2017 Mid-Year Recap: Best Albums (Editor’s Picks)

#15. Zeal & Ardor – Devil is Fine: The most original, unconventional and unique concept to have graced the world of alternative, underground music in 2017 surely has to be the one-man project Zeal & Ardor, the brainchild of New York based songwriter Manuel Gagneux. For the debut album ‘Devil is Fine’, he decided to bring two massively disparate worlds together, as he set about blending black metal and African-American slave music. But more than the strangeness of the concept itself, the most striking feature of this album is that these two genres, and some others in small parts, have been melded so beautifully, it comes across as a sound that has existed for centuries, as if it was the most obvious thing no one dared to attempt. This can only be attributed to the brilliance of Manuel Gagneux. ‘Devil is Fine’ exemplifies true musical innovation.

#14. Vallenfyre – Fear Those Who Fear Him: English death-doom outfit Vallenfyre features Greg Mackintosh on vocals and guitar, and was formed by him in 2010 in an attempt to present music more stripped-down, straightforward, violent and to-the-point as compared to that of his main band, Paradise Lost. Vallenfyre certainly achieved as much on the first two albums, and the newest effort ‘Fear Those Who Fear Him’ proves that it’s only continuing to get bleaker and darker with every album. Mackintosh has gone back to his roots to make music for this band, and has dug deep to resurface with this new album, a punishing barrage of 14 earth-shattering tracks. ‘Fear Those Who Fear Him’ is instant gratification for fans of all things sonically heavy and extreme.

#13. Unleash The Archers – Apex: Canadian quintet Unleash The Archers celebrated ten years as a band in 2017 with the release of their fourth album ‘Apex’, a righteous slab of fist-pumping, face-melting heavy metal that excels in quality as well as quantity, with its hour-long duration. The band, seasoned and evolved in their songwriting prowess through the past ten years, has come up with short up-tempo songs as well as 7-8 minute long epic compositions, and has succeeded with both in equal measure. Every layer of the music is simply stellar and exudes musicianship of high calibre. Some albums take time to grow on the listener, but this is not one of them, as it makes maximum impact straightaway, and does so from the first note to the last. With all the right ingredients for a great heavy metal album, ‘Apex’ comes as aptly named and highly recommended.

#12. Night Demon – Darkness Remains: Ventura, California old-school metal trio Night Demon released their second album ‘Darkness Remains’ this year, and there is no disputing that it takes the band forward by leaps and bounds from their 2015 full-length debut ‘Curse of the Damned’. Even as Night Demon continue to stay true to their NWOBHM-inspired roots, they’ve injected a far greater degree of variety into these songs, in a way that makes the album equal parts catchy and progressive. This 10-song effort is ablaze with tempo changes, not only from song to song but within almost every song. And yet, the five-and-a-half minute title track is the longest song and nothing else is longer than 4 minutes. Amidst all this is also an instrumental track, and a song with lyrics paying tribute to Iron Maiden. There is surely a parallel universe in which each of these 10 songs is a radio hit, such is their level of quality, catchiness and impact. Night Demon’s ‘Darkness Remains’ is 2017’s truest and finest ode to traditional heavy metal.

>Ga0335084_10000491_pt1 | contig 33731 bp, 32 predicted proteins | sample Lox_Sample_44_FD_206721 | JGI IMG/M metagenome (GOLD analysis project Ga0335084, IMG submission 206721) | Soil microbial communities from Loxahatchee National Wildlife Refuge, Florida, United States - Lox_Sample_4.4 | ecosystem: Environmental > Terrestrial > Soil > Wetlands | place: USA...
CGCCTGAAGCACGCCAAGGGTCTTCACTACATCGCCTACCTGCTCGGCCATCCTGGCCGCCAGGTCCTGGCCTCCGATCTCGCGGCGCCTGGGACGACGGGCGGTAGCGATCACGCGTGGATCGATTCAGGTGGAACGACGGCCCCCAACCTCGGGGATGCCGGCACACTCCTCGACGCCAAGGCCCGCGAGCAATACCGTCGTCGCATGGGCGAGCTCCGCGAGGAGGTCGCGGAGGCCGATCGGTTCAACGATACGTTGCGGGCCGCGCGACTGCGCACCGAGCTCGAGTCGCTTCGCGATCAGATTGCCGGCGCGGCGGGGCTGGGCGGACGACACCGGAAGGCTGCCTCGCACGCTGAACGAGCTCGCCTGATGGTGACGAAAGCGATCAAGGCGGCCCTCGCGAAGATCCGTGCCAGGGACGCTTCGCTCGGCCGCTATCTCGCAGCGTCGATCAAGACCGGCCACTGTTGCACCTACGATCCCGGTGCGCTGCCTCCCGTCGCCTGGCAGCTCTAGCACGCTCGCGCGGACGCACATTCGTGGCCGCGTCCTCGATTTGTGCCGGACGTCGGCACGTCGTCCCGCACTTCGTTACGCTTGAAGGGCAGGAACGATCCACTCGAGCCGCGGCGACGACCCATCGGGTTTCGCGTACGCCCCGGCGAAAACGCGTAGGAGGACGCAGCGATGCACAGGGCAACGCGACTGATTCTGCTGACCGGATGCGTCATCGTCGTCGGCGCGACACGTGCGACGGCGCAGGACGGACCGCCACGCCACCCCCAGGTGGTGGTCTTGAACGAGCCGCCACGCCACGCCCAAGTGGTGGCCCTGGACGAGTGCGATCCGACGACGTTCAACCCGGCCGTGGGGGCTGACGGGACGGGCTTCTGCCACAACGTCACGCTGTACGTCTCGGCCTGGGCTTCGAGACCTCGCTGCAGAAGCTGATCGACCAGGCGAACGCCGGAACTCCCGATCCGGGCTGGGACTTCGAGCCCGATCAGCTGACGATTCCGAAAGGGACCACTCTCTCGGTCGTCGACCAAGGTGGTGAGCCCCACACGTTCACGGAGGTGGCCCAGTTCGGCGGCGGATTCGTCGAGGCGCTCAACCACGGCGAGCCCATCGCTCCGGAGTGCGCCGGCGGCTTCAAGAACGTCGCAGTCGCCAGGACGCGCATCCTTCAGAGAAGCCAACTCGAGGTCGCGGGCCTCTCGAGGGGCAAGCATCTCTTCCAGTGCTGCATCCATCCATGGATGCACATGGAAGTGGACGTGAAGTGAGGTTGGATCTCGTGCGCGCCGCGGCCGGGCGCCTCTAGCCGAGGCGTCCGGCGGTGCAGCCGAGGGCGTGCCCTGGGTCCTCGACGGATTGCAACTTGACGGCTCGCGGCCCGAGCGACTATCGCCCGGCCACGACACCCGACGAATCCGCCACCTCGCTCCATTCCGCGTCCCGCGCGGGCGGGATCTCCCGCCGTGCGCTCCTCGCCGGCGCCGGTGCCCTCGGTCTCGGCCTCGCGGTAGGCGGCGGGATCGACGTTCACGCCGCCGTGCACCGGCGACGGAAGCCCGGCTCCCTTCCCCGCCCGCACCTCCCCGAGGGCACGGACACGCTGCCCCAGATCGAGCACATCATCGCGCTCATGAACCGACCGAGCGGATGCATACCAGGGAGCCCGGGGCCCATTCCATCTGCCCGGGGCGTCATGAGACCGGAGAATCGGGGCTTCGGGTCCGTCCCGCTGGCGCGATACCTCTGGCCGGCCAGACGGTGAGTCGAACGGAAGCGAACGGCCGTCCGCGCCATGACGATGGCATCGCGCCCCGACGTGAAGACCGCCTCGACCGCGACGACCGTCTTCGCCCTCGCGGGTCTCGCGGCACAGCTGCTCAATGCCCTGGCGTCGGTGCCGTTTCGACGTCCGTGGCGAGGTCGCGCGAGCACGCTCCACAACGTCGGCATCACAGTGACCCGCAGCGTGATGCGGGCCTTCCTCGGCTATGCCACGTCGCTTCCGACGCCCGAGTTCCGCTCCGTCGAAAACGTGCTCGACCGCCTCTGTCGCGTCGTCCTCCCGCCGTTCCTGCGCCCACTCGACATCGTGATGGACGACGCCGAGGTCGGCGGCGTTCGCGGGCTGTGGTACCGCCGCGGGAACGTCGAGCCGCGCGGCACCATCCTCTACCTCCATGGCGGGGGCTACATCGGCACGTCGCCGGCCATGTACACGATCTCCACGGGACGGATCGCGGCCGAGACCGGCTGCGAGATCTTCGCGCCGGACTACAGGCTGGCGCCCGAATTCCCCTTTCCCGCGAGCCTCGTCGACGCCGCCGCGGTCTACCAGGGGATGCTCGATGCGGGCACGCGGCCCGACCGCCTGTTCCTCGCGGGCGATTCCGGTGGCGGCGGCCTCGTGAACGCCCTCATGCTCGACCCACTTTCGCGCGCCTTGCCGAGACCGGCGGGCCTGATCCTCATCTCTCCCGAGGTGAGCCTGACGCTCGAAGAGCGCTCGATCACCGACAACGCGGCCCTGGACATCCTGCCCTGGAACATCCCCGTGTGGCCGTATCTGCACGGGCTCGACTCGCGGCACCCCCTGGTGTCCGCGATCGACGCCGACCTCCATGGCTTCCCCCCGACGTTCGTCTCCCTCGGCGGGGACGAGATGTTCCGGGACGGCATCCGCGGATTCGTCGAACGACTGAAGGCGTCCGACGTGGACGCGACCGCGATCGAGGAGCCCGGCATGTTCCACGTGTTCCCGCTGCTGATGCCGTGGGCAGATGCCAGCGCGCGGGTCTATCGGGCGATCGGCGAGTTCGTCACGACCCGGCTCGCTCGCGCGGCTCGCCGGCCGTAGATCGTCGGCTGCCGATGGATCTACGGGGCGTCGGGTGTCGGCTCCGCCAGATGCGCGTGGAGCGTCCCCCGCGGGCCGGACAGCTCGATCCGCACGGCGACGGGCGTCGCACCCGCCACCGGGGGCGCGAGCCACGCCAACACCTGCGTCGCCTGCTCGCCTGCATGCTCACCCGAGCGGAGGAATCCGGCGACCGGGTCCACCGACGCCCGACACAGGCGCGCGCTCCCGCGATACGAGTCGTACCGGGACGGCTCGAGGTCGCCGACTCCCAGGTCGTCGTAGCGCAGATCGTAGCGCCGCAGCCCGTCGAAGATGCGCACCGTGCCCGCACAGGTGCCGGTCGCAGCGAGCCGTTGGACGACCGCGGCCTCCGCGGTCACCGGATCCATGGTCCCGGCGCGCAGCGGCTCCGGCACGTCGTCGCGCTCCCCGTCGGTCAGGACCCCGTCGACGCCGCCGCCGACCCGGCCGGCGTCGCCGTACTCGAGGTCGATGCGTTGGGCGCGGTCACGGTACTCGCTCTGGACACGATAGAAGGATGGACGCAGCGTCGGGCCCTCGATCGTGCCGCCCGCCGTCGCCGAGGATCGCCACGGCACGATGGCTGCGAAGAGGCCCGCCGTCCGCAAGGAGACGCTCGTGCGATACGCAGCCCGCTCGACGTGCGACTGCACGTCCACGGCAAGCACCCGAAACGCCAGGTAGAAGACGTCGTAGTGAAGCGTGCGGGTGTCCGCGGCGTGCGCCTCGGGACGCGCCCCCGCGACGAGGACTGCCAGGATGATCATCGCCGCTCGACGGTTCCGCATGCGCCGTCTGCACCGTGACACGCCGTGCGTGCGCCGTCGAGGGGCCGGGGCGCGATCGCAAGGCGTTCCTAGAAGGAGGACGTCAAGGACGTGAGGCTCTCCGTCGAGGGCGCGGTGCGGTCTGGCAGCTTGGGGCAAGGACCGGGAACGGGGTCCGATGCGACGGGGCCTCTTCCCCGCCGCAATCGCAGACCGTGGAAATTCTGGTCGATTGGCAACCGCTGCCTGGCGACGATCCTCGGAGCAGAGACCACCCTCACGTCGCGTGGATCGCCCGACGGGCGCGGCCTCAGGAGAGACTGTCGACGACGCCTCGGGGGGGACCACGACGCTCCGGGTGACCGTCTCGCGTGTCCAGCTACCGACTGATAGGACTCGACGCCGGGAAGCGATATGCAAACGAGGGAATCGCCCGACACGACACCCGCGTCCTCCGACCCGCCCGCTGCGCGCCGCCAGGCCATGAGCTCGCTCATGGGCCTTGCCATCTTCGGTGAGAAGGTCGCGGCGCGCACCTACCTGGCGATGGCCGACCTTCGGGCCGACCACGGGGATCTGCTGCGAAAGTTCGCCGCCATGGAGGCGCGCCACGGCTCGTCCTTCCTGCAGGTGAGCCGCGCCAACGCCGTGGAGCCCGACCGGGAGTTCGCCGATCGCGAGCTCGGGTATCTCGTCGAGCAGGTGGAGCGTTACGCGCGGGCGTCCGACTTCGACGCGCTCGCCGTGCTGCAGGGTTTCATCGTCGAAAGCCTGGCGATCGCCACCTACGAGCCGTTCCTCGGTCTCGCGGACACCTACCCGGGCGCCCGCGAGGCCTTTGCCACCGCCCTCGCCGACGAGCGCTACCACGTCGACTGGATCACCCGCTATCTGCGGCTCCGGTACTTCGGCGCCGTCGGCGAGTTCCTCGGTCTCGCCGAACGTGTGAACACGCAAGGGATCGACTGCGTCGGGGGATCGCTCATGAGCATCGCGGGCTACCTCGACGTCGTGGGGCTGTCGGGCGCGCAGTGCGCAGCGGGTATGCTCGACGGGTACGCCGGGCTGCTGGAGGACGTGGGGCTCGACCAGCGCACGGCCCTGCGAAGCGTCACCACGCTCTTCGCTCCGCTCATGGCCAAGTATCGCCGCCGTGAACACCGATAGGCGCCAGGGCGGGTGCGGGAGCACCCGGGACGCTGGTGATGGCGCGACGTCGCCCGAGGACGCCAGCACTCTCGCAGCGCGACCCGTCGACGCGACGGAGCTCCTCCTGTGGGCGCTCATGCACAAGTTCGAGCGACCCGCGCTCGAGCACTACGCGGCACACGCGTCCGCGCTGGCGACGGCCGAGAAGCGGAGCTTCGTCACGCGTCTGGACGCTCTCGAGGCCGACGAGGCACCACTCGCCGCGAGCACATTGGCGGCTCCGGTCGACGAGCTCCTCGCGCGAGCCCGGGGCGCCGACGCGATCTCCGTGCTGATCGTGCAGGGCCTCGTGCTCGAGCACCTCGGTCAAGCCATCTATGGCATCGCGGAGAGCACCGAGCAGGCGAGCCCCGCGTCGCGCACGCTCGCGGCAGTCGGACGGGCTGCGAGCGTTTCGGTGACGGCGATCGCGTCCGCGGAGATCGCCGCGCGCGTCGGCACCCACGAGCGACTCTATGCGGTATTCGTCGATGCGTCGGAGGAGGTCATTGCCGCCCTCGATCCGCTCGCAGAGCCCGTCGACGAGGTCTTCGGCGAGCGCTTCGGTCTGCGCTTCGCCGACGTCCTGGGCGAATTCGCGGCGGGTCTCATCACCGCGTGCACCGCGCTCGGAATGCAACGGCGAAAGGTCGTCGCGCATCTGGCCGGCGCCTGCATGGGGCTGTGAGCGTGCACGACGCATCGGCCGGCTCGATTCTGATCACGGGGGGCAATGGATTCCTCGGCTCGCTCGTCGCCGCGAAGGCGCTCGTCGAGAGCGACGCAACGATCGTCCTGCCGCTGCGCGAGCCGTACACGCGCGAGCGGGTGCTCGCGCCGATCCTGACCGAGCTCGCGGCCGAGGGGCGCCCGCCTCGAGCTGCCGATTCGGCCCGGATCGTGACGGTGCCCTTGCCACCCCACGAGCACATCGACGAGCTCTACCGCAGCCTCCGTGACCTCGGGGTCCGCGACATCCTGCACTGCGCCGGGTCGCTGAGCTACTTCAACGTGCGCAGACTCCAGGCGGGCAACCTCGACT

#11. Darkest Hour – Godless Prophets & The Migrant Flora: Washington DC metal veterans Darkest Hour released their ninth studio album this year, and even though they never really went away and have kept the band going for 22 years, ‘Godless Prophets & The Migrant Flora’ is a return to form, a comeback of sorts. This is the most raw and extreme this band has ever sounded, and not many people would have expected such an album from Darkest Hour. Their melodic elements are still prevalent but this is all about the unabated fury, fueled by their hardcore and Scandinavian death metal influences. Initially intended to be a self-funded, self-released effort and eventually picked up by Southern Lord Records, the D.I.Y. ethos is strong in this one, and Darkest Hour have exercised creative and sonic liberties in a manner they’d never done before. ‘Godless Prophets & The Migrant Flora’ is a raging beast of a record.

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